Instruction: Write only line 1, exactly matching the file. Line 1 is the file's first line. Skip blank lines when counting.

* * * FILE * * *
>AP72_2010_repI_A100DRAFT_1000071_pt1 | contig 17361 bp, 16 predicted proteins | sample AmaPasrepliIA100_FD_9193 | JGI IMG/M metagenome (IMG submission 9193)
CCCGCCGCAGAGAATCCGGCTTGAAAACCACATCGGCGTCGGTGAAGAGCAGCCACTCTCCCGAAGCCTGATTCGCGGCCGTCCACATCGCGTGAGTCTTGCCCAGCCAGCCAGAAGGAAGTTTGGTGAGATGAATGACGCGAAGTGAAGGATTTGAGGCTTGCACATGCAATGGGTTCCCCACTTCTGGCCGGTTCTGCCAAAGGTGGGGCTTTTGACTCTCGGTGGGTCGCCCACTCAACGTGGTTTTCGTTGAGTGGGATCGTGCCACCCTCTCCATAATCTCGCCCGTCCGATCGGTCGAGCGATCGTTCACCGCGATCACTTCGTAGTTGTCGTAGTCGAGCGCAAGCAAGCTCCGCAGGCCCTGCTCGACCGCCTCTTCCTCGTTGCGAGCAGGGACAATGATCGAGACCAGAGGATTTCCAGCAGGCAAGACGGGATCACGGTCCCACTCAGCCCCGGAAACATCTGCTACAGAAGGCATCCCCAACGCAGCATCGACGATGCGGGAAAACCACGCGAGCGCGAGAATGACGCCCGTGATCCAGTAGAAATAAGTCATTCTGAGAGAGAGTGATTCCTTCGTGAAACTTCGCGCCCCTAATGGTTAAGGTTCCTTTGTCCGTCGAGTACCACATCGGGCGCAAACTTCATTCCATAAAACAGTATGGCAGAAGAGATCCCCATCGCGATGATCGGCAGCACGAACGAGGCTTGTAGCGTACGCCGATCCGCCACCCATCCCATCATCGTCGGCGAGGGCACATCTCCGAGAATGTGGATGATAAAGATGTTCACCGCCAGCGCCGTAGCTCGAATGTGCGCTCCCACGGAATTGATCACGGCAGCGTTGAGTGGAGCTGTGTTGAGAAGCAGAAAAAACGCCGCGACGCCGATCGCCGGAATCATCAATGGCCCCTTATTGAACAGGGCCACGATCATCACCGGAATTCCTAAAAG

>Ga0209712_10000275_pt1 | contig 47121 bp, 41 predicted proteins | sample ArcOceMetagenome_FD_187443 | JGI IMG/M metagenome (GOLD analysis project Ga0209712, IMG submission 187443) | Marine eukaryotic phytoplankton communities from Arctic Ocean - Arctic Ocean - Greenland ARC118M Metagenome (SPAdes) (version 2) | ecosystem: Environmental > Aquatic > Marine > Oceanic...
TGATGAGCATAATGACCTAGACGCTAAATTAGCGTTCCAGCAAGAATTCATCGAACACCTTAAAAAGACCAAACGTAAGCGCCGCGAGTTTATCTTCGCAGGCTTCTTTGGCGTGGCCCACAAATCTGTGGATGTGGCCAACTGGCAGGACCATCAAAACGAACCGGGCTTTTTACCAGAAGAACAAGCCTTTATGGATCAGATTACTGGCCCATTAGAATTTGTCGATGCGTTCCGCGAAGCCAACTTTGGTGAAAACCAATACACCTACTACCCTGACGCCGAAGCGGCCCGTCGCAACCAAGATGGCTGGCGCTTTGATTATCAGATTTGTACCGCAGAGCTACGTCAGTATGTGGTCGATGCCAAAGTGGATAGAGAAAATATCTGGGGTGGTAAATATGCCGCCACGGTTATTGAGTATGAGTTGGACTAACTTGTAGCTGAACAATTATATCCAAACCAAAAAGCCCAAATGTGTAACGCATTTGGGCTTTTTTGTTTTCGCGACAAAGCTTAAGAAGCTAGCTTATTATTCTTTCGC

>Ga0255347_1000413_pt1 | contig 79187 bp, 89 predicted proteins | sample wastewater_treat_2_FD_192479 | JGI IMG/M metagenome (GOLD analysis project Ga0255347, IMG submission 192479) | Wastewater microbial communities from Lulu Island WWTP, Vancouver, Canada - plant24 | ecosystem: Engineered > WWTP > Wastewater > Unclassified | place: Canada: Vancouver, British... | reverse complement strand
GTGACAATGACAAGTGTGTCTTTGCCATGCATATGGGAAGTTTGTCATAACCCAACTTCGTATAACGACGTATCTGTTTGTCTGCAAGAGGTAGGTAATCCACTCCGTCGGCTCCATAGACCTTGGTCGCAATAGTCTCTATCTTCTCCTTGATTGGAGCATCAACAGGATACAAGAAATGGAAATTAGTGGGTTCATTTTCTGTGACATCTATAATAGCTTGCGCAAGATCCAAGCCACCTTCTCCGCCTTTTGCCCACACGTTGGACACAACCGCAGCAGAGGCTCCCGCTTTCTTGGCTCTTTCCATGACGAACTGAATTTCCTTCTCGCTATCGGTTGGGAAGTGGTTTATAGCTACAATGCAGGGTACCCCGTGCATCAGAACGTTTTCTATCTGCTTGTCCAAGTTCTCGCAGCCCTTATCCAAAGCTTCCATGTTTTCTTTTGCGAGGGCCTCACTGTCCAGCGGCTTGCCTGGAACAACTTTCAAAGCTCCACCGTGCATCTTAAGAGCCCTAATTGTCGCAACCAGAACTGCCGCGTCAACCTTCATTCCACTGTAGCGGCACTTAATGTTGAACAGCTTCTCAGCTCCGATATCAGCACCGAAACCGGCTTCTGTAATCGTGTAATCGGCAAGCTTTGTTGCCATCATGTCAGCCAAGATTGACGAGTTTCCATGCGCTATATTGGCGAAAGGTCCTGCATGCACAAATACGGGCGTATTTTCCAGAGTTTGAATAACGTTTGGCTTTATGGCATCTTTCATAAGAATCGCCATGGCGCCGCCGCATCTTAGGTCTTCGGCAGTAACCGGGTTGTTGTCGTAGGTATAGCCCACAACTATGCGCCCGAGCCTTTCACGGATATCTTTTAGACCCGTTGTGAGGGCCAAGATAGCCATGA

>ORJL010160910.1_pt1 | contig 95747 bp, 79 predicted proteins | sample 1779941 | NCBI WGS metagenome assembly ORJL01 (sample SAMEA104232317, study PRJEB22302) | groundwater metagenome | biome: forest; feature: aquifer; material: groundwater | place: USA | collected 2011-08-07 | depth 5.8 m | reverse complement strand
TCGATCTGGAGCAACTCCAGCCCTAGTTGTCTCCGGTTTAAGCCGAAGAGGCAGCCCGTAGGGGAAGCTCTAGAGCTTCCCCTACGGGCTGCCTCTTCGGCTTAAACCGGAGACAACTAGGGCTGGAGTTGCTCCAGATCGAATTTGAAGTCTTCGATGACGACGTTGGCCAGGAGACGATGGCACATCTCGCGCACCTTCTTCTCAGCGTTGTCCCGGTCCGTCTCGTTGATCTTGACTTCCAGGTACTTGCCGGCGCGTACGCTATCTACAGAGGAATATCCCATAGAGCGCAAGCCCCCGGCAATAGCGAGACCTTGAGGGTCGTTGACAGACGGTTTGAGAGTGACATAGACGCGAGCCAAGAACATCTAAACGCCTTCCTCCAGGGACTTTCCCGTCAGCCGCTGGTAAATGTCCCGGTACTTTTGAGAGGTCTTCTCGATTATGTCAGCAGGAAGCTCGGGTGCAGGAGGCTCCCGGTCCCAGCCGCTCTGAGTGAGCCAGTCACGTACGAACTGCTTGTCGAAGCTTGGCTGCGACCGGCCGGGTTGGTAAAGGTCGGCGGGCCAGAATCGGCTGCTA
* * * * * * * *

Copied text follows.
>AP72_2010_repI_A100DRAFT_1000071_pt1 | contig 17361 bp, 16 predicted proteins | sample AmaPasrepliIA100_FD_9193 | JGI IMG/M metagenome (IMG submission 9193)